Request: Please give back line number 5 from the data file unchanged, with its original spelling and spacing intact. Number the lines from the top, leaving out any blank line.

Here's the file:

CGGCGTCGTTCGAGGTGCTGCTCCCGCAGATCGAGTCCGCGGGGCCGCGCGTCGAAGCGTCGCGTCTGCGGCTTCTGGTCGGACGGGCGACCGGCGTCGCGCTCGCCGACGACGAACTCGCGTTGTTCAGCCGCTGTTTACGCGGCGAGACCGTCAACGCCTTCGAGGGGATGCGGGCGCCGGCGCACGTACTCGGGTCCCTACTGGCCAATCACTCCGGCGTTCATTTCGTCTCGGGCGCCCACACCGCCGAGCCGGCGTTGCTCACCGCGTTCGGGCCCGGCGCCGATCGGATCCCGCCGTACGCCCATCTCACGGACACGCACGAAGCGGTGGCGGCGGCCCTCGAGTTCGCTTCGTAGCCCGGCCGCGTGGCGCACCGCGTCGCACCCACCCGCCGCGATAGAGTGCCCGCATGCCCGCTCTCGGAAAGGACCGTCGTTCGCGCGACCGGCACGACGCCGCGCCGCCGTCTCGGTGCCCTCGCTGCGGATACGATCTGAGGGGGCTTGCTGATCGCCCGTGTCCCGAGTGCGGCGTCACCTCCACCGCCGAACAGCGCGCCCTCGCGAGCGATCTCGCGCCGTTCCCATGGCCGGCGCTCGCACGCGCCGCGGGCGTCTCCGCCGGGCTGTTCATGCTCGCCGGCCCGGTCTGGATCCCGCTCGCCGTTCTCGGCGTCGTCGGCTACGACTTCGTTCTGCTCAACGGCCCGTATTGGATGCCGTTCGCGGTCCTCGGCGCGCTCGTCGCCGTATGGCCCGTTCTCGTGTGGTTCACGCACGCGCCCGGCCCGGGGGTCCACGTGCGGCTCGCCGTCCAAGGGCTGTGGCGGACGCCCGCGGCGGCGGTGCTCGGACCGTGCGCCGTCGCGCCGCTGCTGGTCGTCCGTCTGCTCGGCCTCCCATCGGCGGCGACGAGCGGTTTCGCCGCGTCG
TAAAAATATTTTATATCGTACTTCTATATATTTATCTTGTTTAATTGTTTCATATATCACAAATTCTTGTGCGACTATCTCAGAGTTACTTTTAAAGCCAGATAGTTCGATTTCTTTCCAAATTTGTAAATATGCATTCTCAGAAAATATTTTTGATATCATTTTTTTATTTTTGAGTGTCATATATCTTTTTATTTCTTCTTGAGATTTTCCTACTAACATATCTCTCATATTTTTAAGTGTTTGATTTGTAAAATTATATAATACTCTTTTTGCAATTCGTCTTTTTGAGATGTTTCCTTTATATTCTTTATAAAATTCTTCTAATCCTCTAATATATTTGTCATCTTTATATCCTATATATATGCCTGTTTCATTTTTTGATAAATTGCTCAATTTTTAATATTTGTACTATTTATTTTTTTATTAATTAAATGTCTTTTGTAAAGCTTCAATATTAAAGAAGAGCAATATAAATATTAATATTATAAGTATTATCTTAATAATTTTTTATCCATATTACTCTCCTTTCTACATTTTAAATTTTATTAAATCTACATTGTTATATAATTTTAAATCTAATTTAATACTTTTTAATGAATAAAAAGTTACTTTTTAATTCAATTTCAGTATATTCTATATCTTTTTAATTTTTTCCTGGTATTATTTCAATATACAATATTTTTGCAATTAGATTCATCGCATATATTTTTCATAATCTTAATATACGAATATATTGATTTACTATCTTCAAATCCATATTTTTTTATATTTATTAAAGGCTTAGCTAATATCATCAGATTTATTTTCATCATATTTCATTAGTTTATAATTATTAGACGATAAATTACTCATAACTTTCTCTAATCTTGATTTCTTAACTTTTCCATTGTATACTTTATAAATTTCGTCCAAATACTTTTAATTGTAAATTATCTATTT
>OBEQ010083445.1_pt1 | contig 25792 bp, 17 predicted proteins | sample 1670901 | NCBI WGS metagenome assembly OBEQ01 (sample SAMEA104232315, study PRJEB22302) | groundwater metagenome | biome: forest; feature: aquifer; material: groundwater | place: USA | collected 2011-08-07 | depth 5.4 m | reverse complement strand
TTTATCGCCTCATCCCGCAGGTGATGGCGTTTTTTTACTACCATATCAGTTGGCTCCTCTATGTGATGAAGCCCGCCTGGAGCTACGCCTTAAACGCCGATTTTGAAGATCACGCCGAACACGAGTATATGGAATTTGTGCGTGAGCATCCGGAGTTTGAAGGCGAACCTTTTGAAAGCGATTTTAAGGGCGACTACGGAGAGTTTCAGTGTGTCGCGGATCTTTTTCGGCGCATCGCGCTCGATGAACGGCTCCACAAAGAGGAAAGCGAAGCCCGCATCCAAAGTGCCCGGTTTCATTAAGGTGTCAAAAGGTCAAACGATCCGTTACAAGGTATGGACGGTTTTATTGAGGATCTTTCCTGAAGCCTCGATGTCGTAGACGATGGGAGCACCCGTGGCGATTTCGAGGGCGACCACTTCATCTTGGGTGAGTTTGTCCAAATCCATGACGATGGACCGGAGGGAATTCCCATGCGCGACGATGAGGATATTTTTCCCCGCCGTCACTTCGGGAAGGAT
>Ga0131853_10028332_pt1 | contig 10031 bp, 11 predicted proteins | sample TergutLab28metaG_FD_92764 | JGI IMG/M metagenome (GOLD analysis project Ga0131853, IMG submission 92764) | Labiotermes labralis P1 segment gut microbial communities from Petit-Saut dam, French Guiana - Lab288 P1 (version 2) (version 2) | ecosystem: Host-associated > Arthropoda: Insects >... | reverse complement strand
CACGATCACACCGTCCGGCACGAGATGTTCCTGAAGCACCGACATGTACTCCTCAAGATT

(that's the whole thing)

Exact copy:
>Ga0131853_10028332_pt1 | contig 10031 bp, 11 predicted proteins | sample TergutLab28metaG_FD_92764 | JGI IMG/M metagenome (GOLD analysis project Ga0131853, IMG submission 92764) | Labiotermes labralis P1 segment gut microbial communities from Petit-Saut dam, French Guiana - Lab288 P1 (version 2) (version 2) | ecosystem: Host-associated > Arthropoda: Insects >... | reverse complement strand